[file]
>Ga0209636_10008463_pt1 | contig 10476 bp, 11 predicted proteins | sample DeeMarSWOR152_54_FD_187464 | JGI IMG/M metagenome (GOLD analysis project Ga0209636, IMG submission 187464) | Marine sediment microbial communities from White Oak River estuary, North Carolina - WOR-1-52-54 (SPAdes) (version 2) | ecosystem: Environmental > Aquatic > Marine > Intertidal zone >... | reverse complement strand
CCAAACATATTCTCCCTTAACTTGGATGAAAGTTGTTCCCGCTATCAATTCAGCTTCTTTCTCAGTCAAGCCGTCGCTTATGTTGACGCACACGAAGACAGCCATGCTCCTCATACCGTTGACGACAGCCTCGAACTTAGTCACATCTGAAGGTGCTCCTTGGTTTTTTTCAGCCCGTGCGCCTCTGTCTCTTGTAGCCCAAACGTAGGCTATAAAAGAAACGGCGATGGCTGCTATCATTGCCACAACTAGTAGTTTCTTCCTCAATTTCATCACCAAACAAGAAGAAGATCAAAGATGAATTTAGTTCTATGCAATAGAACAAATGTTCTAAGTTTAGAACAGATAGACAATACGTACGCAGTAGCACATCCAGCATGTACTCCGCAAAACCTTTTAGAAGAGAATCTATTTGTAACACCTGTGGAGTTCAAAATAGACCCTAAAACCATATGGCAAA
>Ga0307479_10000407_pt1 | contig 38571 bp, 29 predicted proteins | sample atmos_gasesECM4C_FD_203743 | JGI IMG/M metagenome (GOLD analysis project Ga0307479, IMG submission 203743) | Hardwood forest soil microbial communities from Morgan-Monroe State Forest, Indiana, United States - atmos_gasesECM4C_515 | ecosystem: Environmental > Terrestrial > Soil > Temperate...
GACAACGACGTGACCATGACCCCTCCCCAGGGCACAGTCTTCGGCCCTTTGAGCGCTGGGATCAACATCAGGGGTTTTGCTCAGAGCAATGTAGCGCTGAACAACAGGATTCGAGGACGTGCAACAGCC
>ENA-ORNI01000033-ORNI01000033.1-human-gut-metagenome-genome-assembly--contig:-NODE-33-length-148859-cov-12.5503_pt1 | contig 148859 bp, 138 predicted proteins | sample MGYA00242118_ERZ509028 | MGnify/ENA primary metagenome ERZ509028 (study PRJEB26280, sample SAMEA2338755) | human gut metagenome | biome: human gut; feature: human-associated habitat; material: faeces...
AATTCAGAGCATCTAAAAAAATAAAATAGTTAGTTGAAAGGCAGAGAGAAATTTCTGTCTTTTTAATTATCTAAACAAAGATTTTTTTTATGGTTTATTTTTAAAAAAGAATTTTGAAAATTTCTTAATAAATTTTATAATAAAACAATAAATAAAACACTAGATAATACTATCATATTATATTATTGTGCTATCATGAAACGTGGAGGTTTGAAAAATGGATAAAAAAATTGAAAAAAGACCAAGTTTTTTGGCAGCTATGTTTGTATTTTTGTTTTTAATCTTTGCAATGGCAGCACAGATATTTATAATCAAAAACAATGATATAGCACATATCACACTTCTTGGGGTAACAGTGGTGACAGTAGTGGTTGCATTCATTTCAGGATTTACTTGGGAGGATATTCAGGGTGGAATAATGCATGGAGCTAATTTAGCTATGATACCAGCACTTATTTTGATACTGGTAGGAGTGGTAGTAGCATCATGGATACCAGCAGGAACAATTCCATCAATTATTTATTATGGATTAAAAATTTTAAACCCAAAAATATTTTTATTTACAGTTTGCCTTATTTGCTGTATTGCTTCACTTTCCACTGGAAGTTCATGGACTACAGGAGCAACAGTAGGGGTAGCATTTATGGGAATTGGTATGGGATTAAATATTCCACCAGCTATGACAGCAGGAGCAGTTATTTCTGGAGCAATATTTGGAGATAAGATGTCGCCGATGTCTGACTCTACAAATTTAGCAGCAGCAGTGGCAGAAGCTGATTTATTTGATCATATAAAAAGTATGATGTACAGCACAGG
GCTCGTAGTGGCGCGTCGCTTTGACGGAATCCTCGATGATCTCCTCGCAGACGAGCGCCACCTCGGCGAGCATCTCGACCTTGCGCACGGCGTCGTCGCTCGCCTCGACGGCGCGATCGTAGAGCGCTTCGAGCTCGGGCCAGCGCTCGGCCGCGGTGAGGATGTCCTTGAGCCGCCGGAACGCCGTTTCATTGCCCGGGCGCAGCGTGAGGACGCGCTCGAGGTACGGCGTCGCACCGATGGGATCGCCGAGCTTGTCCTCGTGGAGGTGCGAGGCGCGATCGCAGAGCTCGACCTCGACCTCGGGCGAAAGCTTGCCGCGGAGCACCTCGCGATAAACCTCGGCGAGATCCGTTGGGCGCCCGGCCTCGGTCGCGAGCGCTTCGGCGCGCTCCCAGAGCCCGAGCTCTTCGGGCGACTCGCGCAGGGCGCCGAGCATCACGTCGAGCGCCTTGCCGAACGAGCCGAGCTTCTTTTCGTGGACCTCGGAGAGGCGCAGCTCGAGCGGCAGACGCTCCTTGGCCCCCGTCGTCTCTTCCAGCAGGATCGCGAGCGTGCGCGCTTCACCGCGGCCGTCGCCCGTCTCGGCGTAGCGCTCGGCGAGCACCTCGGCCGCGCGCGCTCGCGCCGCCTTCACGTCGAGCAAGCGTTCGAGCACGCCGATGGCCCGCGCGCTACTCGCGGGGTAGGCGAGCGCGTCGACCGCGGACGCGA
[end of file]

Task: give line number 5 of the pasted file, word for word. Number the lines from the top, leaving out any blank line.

>ENA-ORNI01000033-ORNI01000033.1-human-gut-metagenome-genome-assembly--contig:-NODE-33-length-148859-cov-12.5503_pt1 | contig 148859 bp, 138 predicted proteins | sample MGYA00242118_ERZ509028 | MGnify/ENA primary metagenome ERZ509028 (study PRJEB26280, sample SAMEA2338755) | human gut metagenome | biome: human gut; feature: human-associated habitat; material: faeces...